This post was written by Hasnain Shabbir, Thermal Engineer, Dell Inc.

Why this blog?

Working on thermal design of Dell servers and especially their thermal control systems, I find it very useful to get your feedback. It helps me to improve our products for next generation and let you know about thermal design features.

Since the launch of our PowerEdge 12th generation server lineup, we have heard from customers about temperature concerns in the system; for example, component, surface cover, and exhaust temperatures. To answer these concerns, I want to help explain the key thermal design philosophy behind our 12th generation servers. This post is intended to give you useful information about temperature levels, options contained within the BIOS for adjusting temperatures, and explanation of other benefits, like power savings, that are not necessarily intuitive.  

What is ‘hot’?

Let’s have a short conversation about temperatures. When we “feel” temperatures, we feel them relative to temperatures with which we are most familiar.  The air in many business buildings is around 25C (77F) – comfortable for a human.  The surface of a hot cup of coffee can be around 45-55C (113-131F) and feels uncomfortably hot to the touch.  Server cover temperatures may reach the same range, leading you to think that is unusual, since you may not ordinarily be in contact with something at that temperature. 

As it turns out, CPUs and many other components (like memory, network and storage controller chips) in servers are designed to run reliably at such high temperatures. For example, server CPU temperature limits of 90-100C (194-212F) – a range since it varies from different CPU bins – mean that you can run the processor close to those limits without impacting the reliability of the CPUs. The last statement is a very important one since most discussions about hot components boils down to (no pun intended) concerns about reliability.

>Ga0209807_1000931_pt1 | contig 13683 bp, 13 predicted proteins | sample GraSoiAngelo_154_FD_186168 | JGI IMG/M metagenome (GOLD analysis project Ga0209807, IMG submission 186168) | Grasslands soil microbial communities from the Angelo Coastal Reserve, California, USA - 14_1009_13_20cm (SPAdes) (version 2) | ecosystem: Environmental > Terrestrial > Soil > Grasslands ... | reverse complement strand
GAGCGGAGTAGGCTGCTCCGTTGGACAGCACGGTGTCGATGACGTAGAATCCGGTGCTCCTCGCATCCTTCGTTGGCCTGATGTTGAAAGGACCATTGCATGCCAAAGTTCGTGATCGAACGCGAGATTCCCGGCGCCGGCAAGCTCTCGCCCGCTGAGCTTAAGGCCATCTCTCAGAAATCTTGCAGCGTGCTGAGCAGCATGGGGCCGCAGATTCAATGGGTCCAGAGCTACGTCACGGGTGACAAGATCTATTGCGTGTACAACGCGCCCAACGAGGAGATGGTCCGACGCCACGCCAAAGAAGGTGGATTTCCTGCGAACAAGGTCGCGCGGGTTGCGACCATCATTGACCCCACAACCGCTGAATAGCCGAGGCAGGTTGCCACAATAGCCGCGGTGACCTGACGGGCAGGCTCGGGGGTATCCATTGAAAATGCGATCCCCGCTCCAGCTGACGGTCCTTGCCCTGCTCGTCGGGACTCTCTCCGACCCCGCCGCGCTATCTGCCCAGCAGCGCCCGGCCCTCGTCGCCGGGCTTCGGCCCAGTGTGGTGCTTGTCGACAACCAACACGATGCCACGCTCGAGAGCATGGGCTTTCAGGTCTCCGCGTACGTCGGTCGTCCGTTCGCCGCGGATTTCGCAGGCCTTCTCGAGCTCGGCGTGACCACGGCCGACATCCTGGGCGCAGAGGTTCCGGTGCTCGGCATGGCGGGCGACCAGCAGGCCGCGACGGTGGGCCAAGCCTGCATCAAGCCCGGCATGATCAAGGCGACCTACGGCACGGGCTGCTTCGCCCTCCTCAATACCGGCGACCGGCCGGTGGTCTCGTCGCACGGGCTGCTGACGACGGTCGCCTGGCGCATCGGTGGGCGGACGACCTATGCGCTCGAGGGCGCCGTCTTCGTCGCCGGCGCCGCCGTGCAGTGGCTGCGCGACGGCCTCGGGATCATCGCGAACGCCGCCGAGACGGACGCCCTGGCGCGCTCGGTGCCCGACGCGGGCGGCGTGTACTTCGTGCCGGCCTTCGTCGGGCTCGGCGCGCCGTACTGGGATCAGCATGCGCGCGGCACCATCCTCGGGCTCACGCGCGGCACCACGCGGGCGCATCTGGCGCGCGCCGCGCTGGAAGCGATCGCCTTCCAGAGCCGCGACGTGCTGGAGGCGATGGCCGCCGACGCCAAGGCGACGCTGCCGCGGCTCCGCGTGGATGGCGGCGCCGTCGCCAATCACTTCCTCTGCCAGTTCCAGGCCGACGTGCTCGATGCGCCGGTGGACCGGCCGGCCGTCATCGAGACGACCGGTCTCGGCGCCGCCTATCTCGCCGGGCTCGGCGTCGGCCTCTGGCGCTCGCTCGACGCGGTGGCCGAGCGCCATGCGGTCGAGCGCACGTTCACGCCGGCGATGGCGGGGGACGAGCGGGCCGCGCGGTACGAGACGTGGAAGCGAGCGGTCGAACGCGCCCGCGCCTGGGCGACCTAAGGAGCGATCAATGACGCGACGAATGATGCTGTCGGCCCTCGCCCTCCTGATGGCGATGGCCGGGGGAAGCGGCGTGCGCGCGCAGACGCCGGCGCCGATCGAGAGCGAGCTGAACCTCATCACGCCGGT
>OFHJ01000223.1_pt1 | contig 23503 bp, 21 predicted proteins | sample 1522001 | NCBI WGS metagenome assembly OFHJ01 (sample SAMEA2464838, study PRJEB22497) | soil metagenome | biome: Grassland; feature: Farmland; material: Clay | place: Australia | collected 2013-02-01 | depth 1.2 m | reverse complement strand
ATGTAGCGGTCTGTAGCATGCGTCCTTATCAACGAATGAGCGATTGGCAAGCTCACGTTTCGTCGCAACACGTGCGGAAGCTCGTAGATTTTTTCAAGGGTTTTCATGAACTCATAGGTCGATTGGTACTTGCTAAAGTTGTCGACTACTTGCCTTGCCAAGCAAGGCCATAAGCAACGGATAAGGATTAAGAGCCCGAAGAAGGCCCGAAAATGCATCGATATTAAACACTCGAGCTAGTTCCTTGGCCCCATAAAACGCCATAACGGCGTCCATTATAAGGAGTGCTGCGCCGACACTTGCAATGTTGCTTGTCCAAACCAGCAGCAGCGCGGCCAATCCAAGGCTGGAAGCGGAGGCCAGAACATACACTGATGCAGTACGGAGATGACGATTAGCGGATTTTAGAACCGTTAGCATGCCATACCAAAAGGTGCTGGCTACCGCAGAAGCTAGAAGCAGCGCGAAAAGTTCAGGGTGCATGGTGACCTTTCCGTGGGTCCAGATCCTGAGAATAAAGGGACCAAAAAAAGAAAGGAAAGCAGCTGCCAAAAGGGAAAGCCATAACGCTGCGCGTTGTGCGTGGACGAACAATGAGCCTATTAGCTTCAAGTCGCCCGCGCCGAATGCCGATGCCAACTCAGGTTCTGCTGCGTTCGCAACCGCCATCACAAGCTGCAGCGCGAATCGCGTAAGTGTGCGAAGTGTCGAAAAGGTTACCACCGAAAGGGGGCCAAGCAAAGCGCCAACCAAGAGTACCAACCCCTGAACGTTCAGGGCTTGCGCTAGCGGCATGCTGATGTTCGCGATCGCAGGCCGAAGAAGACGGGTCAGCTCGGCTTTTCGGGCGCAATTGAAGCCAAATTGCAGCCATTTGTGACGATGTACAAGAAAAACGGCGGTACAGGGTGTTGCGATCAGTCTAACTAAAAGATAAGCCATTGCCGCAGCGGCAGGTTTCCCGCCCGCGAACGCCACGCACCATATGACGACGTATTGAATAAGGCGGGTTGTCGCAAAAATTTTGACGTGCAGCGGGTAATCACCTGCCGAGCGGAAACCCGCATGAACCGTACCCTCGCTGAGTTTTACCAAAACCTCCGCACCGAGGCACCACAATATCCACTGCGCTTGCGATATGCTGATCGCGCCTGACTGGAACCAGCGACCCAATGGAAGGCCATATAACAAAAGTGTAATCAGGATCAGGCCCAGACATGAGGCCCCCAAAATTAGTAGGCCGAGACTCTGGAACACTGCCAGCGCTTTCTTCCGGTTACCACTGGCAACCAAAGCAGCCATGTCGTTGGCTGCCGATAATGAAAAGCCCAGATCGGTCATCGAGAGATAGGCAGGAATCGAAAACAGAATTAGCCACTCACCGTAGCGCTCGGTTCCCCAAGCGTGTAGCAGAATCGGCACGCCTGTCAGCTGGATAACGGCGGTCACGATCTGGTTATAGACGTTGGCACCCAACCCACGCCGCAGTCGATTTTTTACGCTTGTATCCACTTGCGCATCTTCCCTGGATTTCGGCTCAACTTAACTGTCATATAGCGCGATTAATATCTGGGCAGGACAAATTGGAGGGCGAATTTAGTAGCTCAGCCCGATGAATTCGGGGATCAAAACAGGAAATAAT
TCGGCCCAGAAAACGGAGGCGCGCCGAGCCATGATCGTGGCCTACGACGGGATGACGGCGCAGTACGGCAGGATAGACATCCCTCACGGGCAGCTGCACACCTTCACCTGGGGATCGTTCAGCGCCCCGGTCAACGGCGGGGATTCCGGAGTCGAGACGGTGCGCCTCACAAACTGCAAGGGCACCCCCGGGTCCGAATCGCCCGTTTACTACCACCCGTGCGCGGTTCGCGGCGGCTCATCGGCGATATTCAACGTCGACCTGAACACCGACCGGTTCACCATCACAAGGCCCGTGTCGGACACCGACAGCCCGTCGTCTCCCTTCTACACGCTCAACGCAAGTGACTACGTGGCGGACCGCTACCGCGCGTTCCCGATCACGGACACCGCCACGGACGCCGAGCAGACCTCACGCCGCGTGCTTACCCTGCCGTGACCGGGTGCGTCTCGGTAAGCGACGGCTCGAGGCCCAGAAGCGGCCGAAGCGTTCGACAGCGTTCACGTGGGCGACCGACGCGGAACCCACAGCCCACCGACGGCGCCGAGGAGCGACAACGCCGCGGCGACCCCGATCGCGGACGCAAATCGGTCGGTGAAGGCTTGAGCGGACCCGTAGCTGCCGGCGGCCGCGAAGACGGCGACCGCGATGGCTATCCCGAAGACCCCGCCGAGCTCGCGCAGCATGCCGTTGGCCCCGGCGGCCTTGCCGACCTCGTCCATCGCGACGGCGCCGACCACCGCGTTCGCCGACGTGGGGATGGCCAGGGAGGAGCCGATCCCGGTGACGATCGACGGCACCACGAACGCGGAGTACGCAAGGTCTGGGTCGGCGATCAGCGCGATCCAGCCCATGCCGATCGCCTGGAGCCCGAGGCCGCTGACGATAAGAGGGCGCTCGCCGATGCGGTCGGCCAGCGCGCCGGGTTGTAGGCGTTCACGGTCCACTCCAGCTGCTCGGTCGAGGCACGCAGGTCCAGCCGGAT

So if someone says, “the cover of the computer is too hot to touch!” it is relative to what we feel as “normal” in our day to day life. We might personally feel really hot at an ambient of 35C (95F), or feel a surface at 50C (122F) to be really hot to the touch, and then translate that to our concerns about a CPU in the server that is running at 90C (176F).  But, operation at “hotter” temperatures does not make the product less reliable; in fact, the product is designed to run close to specification temperatures within the warranted life of the product.

But why run it so hot?

So the next logical question is:  Why does Dell operate the CPUs at such high temperatures? Why not run the CPU or server cooler?

You might be surprised to hear that it is actually easier for me to design a server to run cooler than necessary. Strange, right?  But the fans used to cool the CPUs can themselves consume a big chunk of the server operational power. Because you pay for power to run the server and hence the fans, I want to lower your electricity bills by reducing the fan speed as much as I can while allowing the CPUs to operate within their specification temperatures. Furthermore, reducing the fan speed reduces the acoustical noise.